Sunday, December 21, 2008


A film - large or small - comes together through a long process in which filming is just one component. Individual scenes are filmed, edited, special effects added, edited some more. And the filming of each scene doesn't occur in sequence: the crew doesn't open the script on page 1 and start shooting. No, each 'shot'; each scene of the film is shot separately; out of sequence; and in a schedule suited to availability of actors, locations, equipment & crew.

The final result is the sequenced combination of each of those scenes, after shooting, special effects, and editing - into the integrated whole that tells a tale; entertains us; frightens us; makes us laugh or cry, think or angered. A sequence of small snippets building into a powerful whole.

In a well-made film every piece is contributing to the overall effect. Nothing is extraneous; nothing detracts.

One of the lesser-known roles in film-making - and TV, for that matter - has the job of making sure that everything flows smoothly from scene to scene. They ensure that a watch doesn't suddenly appear as an actor exits through one door and enters the next room because the scenes were shot days, weeks or even months apart. They ensure that a vase full of flowers don't change colour during a scene; or that a rower on a Viking long-boat in the 6th century AD isn't wearing spectacles!

This is the job of the continuity person. And their role is important, because they help to preserve the illusion on which the entire film or performance rests. We need to be immersed in a film; engaged in the story; not distracted by the flaws in the production. Any discontinuity causes us to step back out of the experience, and lose our engagement.

Such disruptions to the flow of a performance ruin our experience and irreparably harm our perception of its quality and value.

The same thing happens with our perception of an organization when one interaction is discontinuous or inconsistent with another. This may be the rude delivery guy juxtaposed with the friendly sales assistant; or the unexpected charges added to a transaction after a smooth online ordering process.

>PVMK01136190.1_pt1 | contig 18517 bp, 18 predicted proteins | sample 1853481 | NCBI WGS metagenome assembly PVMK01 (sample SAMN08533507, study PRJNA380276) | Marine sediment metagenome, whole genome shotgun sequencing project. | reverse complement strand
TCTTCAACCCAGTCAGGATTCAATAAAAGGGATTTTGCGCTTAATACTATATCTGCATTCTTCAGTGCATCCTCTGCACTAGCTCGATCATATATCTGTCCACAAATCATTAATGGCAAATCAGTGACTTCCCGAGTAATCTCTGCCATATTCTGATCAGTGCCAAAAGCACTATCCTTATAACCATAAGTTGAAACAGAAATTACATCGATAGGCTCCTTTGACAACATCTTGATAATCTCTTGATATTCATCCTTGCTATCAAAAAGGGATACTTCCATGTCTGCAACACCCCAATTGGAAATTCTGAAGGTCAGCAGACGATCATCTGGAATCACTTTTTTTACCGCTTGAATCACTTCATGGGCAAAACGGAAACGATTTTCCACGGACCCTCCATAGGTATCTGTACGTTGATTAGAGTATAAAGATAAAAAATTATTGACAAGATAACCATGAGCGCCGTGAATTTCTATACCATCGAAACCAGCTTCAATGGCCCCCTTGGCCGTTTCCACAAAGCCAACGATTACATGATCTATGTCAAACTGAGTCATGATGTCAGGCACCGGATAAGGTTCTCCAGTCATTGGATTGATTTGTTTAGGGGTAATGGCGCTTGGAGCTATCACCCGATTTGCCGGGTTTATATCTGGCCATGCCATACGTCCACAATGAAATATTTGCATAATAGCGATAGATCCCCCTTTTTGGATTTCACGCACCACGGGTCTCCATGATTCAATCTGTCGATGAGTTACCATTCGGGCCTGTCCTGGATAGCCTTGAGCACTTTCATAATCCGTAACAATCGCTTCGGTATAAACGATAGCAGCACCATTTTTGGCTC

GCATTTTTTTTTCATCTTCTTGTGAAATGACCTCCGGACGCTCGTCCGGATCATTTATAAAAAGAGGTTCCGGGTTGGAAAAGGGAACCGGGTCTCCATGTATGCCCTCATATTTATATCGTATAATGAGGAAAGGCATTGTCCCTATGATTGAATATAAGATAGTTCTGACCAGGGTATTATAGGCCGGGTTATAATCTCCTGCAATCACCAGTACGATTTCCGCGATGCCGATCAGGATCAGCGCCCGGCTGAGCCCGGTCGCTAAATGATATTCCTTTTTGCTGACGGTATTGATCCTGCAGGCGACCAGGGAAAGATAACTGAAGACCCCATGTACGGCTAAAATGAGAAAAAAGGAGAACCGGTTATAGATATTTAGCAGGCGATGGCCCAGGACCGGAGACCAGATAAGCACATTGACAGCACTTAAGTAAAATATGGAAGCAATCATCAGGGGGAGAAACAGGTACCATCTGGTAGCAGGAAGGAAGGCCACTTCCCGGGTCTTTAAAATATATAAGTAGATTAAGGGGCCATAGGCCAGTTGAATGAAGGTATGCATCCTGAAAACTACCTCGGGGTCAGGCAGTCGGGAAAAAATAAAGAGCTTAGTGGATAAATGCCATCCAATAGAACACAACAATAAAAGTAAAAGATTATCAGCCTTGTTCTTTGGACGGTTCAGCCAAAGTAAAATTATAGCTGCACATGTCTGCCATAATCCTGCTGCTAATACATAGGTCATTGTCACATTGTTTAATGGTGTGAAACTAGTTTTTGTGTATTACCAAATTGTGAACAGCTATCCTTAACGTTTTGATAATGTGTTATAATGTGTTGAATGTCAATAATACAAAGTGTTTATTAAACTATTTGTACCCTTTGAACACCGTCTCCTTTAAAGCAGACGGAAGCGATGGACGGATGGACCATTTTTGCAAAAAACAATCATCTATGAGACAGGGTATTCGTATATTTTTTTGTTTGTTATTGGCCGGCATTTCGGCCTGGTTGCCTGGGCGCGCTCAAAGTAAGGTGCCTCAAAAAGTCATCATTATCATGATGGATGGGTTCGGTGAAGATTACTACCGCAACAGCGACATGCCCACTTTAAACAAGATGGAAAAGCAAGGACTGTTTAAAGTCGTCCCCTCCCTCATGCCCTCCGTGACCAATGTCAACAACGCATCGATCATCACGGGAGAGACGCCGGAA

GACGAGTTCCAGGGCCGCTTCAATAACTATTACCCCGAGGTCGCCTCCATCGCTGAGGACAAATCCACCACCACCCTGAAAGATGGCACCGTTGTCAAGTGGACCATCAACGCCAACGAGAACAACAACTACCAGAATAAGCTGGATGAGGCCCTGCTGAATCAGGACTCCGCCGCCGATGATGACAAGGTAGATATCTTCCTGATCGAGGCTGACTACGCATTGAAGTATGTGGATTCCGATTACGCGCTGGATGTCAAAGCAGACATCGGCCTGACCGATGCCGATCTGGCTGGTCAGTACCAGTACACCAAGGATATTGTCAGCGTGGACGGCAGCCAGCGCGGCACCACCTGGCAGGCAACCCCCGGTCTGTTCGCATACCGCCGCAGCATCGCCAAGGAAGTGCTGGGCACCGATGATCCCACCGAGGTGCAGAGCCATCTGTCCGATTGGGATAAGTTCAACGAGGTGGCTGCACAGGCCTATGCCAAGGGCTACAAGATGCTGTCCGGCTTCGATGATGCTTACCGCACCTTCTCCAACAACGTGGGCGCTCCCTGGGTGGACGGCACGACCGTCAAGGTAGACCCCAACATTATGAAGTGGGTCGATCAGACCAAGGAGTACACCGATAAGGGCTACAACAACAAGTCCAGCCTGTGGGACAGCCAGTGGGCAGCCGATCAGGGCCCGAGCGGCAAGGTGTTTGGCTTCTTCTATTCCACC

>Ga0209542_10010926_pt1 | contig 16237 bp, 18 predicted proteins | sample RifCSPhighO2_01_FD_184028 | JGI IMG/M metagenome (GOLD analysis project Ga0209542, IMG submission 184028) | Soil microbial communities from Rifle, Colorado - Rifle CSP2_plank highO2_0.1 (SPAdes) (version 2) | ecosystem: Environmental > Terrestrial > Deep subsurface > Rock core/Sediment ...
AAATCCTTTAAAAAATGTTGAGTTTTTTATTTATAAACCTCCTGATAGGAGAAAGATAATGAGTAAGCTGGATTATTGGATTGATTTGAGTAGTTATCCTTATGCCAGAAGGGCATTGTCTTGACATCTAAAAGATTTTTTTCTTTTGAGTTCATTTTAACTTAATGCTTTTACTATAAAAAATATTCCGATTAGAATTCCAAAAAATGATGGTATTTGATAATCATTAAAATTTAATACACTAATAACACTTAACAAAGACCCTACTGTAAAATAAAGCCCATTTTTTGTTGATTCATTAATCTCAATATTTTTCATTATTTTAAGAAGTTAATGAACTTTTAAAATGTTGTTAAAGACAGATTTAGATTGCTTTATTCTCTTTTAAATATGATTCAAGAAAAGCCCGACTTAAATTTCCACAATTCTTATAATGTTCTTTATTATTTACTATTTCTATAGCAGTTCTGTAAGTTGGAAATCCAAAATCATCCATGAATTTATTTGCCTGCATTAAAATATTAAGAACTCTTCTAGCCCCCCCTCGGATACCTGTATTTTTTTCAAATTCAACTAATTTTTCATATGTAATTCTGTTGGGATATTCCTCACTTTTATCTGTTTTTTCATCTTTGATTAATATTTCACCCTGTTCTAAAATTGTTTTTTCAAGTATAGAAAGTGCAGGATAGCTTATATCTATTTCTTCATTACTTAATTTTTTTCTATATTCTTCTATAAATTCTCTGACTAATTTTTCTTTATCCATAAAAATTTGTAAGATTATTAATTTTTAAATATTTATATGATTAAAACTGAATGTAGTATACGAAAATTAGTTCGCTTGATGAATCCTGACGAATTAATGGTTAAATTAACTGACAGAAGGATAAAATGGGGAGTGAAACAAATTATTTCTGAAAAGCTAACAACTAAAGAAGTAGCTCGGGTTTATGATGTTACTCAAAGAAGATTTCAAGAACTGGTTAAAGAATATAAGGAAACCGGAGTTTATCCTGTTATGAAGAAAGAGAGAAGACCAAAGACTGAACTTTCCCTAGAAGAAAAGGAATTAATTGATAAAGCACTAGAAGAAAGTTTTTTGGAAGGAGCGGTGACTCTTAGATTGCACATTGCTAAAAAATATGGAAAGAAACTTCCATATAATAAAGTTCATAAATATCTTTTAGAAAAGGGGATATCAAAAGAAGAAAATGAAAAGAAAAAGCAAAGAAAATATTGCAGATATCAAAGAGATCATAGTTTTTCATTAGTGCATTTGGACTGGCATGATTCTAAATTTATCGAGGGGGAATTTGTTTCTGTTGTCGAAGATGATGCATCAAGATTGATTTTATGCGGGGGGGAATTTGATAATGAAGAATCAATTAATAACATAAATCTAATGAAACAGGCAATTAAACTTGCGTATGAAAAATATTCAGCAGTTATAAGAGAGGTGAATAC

The question is: who's looking after continuity at your organization? Who's job is it to ensure that the spell is never broken? Who's making sure that all of the touch-points and all the separate interactions we design and deliver over time fit together seamlessly, without gaps or inconsistencies?

Who's your continuity person?


Patrick said...

Nice analogy, Steve.

It's interesting to note that the term 'continuity' is really only used in the US film industry, whereas in the UK and Europe the same role is referred to as a 'script supervisor'.

But again this translates well to customer experience, in that as a customer-centred organisation (note no Z!) you need to have a script or game plan, and there should be someone who supervises that script from a holistic 50-thousand foot view and ensure that all aspects of the experience come together seamlessly.

Anonymous said...

I like this analogy. It's something that my colleagues across different work environments have discussed - about the continuity of the experiences between different applications with the organisation and between different devices (mobile, kiosks, laptops etc).

Anonymous said...

Fantastic post Steve. Interactive needs to be looking towards the broadcast model to start creating the kinds of experiences technology is affording us.

Continuity is a great analogy. They and script supervisors are important day-to-day enforcers of the story. Also the most under appreciated.